When it comes to rescue dogs, the rule of thumb is that the more shy and anxious a canine is, the more likely it is that potential adopters will overlook it. That’s why one Missouri animal shelter decided to pull out every trick in the book to get more of its dogs into happy forever homes.
The Missouri Humane Society has actually been helping animals for nearly 150 years. In fact, since 1870 the organization has taken in stray animals and worked tirelessly to help find them second chances.
The society’s ultimate goal, of course, is to end pet abuse and animal overpopulation. To this end, it also provides pet obedience and behavior classes as well as spay/neutering programs. And, naturally, the hope is that its animals will eventually form loving relationships with their adopted human families.
However, establishing bonds between humans and our four-legged friends isn’t always entirely straight forward. For instance, many of the animals at the Missouri Humane Society are found abandoned, neglected or otherwise abused. They are, therefore, understandably skittish around people.
“Dogs in a shelter environment exhibit a lot of signs of anxiety and show stress signals,” explained JoEllyn Klepacki, assistant director of education at the Missouri Humane Society, to ABC News. And while the physical marks of abuse are easy to focus on, it’s the mental affects that can often cause longer-lasting problems for animals.
In fact, studies have shown that animals forced to face one consequence or another would rather suffer physical pain than emotional pain. However, there is little currently known about the long-term psychological effects of abuse on animals.
In order to tackle this problem, though, the Missouri Humane Society decided to launch its Shelter Buddies Reading Program. Designed to help nervous dogs build up their confidence, the program has children between the ages of six and 15 come in and provide the dogs story time.
Explaining the idea behind the program, Kelpacki said, “We wanted to help our shy and fearful dog[s] without forcing physical interaction with them to see the positive effect that could have on them. We launched the program last Christmas, but now we offer it once a month.”
Of course, the program is also great for kids. After all, it gives them the opportunity to practice their reading skills out loud. And as for the dogs, it seems that the ingenious idea has been a huge success.
Story time begins with a child sitting in front of one of the kennels and reading whatever book he or she has brought. It’s a win-win situation, as the children practice reading in front of an uncritical audience, and the dogs become more and more accustomed to their presence.
Before they even open their books, however, the children are given training so that they can read the dogs’ body language and understand how a dog might be feeling. This also allows them to stay alert as to how their reading might be influencing their audience.
“These dogs, if you had seen them before the kids sat down, these were the dogs who would stay at the back of their kennel, scared,” Klepacki explained to ABC News. “The goal is to get the dog to come to the front of the kennel by the time they finish their book, or a few books.”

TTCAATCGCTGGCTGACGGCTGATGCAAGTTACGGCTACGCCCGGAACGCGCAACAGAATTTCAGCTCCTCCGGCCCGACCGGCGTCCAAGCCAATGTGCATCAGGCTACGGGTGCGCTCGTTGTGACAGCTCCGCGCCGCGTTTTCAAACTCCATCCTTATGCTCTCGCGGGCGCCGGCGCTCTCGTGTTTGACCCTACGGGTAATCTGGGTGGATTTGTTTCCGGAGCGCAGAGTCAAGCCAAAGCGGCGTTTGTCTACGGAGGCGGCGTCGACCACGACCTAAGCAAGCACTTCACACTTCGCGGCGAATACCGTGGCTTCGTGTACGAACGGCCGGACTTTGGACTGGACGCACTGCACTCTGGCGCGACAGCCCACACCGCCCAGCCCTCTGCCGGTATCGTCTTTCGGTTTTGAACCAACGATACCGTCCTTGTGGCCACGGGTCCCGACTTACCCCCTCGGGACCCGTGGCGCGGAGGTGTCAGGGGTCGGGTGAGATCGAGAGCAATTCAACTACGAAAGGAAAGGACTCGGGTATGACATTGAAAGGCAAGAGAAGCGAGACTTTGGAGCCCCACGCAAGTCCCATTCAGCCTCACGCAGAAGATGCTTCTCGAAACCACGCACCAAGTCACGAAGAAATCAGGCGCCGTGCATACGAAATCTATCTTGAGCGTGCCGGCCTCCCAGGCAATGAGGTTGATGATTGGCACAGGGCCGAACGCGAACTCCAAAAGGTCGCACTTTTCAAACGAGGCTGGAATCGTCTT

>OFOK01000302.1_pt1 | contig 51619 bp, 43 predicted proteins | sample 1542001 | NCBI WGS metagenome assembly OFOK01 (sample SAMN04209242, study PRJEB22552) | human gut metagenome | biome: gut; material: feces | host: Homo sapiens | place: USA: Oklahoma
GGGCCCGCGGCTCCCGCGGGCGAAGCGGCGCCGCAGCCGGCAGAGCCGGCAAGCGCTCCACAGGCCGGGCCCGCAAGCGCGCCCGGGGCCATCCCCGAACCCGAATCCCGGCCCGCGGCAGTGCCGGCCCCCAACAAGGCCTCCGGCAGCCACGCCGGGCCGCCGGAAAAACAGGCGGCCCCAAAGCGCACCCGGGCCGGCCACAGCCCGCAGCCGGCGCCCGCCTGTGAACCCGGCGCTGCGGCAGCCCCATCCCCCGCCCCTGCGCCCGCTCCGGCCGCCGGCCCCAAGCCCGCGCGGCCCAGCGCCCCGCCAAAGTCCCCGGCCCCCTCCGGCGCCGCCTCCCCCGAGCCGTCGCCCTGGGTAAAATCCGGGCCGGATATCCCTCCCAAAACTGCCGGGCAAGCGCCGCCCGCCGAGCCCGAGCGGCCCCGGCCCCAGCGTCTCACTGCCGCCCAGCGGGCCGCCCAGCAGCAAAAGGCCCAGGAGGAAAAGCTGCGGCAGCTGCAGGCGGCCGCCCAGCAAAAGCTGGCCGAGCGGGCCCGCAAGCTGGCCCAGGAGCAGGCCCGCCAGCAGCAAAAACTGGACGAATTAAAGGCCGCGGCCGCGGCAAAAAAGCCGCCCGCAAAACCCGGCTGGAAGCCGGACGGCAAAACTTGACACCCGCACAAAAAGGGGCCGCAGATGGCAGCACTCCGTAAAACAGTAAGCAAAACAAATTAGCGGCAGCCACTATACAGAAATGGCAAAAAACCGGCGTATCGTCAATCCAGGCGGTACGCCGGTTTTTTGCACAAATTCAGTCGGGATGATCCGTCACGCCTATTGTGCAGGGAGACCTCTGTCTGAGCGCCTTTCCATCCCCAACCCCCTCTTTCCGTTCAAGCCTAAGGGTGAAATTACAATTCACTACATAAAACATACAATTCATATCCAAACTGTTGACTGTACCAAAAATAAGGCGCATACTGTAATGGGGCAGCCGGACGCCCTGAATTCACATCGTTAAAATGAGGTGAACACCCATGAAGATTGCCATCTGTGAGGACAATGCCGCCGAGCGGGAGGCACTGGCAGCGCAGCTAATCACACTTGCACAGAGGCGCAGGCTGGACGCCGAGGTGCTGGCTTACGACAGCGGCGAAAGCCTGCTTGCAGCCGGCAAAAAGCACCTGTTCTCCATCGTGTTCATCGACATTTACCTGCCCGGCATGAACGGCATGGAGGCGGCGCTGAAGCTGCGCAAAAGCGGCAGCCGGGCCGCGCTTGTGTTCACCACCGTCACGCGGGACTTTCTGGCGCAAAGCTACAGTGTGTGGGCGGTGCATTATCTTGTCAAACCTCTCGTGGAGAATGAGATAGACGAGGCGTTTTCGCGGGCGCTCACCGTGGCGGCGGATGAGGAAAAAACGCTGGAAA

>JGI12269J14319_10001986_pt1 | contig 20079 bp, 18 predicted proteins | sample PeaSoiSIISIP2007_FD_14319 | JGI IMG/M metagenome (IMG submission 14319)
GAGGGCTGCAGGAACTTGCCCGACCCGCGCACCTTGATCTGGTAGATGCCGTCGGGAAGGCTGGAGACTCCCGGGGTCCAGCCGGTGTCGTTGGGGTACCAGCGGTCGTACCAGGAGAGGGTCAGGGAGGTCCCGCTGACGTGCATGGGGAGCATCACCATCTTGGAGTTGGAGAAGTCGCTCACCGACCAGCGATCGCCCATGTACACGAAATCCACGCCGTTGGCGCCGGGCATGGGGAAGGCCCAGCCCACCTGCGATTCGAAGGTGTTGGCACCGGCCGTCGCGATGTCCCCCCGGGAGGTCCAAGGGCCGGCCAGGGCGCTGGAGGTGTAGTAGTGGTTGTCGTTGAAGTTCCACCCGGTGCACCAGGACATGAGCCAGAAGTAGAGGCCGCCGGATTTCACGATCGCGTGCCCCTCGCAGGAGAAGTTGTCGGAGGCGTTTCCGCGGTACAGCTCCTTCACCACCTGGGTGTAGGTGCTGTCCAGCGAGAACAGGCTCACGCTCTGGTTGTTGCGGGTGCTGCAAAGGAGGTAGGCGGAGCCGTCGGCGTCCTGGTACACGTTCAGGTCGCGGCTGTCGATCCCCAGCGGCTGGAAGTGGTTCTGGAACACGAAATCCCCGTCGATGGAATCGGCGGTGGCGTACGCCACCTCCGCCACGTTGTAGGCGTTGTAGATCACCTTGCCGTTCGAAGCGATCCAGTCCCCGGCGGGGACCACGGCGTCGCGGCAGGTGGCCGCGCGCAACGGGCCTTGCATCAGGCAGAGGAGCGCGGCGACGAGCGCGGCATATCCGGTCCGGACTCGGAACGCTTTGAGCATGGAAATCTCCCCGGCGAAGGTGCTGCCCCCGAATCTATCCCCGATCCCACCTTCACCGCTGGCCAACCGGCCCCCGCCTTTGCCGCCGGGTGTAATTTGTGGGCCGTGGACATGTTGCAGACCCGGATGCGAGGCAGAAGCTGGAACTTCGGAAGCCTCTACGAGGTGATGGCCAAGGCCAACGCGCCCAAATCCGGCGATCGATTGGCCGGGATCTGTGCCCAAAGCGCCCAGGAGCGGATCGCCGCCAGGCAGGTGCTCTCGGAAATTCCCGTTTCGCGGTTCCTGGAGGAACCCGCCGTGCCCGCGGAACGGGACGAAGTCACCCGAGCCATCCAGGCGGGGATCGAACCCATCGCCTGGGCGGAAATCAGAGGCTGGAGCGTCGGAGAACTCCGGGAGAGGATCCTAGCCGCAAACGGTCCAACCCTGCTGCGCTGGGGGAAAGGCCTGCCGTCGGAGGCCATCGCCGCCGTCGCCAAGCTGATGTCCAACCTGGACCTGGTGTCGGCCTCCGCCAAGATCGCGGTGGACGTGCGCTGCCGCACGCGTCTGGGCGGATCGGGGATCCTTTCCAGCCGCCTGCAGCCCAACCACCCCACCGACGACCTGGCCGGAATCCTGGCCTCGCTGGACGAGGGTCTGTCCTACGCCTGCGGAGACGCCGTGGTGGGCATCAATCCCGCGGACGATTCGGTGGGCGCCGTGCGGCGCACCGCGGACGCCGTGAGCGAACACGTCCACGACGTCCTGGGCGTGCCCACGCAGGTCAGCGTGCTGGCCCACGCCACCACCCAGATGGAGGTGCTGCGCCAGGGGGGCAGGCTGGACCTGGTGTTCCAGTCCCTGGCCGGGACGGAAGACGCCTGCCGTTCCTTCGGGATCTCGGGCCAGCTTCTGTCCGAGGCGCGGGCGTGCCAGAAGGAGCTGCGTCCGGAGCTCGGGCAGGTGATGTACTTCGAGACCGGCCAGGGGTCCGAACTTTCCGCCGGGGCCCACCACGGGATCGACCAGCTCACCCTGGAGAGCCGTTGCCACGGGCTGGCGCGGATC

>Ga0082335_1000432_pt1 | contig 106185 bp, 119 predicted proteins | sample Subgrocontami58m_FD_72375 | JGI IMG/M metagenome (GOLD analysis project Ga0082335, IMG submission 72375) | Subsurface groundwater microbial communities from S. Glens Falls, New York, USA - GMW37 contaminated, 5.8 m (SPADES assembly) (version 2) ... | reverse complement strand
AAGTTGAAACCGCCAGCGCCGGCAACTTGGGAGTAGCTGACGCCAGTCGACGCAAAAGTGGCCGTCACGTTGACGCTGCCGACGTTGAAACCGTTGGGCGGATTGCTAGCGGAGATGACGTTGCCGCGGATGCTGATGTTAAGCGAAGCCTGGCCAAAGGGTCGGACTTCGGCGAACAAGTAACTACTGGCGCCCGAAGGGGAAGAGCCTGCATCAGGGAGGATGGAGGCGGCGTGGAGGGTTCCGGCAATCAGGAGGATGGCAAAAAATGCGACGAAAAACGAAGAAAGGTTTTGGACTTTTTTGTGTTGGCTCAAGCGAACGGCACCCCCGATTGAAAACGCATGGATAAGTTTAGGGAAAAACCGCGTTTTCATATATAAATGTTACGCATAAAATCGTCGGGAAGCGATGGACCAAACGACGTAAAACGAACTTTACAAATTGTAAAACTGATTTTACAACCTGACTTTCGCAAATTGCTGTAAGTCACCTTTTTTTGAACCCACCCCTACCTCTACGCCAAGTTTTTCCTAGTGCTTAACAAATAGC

With the reading program, the shelter has seen its dogs make one very critical behavioral change that enables them to get adopted faster. “We know that dogs that approach the kennel front get adopted more quickly, so [the children] are helping these dogs get a home,” Klepacki revealed.
As well as reading to the dogs, the kids are also encouraged to interact with the animals in other ways. For example, when a dog comes closer to the front of the kennel, the child reading to it will provide the canine with a treat. Naturally, this also positively reinforces the pup’s desire to stay closer to the front of the kennel.
“What this is also doing is to bring the animals to the front in case potential adopters come through,” Klepacki explained. “They are more likely to get adopted if they are approaching and interacting, rather than hiding in the back or cowering.”
The program first began in December 2015, and by March it had really taken off. Describing the difference it had made to the shelter, for both the dogs and the child volunteers, Klepacki has said it was “just amazing.”
“I personally love animals. They’re my favorite things in the world,” enthused one young participant. “I think [the dogs] really enjoy it because they’re getting to interact with people,” added another.
And it’s not just nervous dogs that the program is having a positive effect on either. According to Klepacki, the reading scheme has also helped settle high-energy dogs too. “Hearing a child reading can really calm those animals. It is incredible, the response we’ve seen in these dogs,” she said.
Reflecting on the importance of the program, Kelpacki suggested that it helps the young volunteers in many more ways than simply improving their academic skills. “It’s encouraging children to develop empathy with animals. It’s a peaceful, quiet exercise. They’re seeing fearfulness in these animals, and seeing the positive affect they can have,” she said.
So, using tales to get more tails wagging “encourages [the children] to look at things from an animal’s perspective,” Kelpacki concluded. “That helps them better connect with animals and people in their lives.”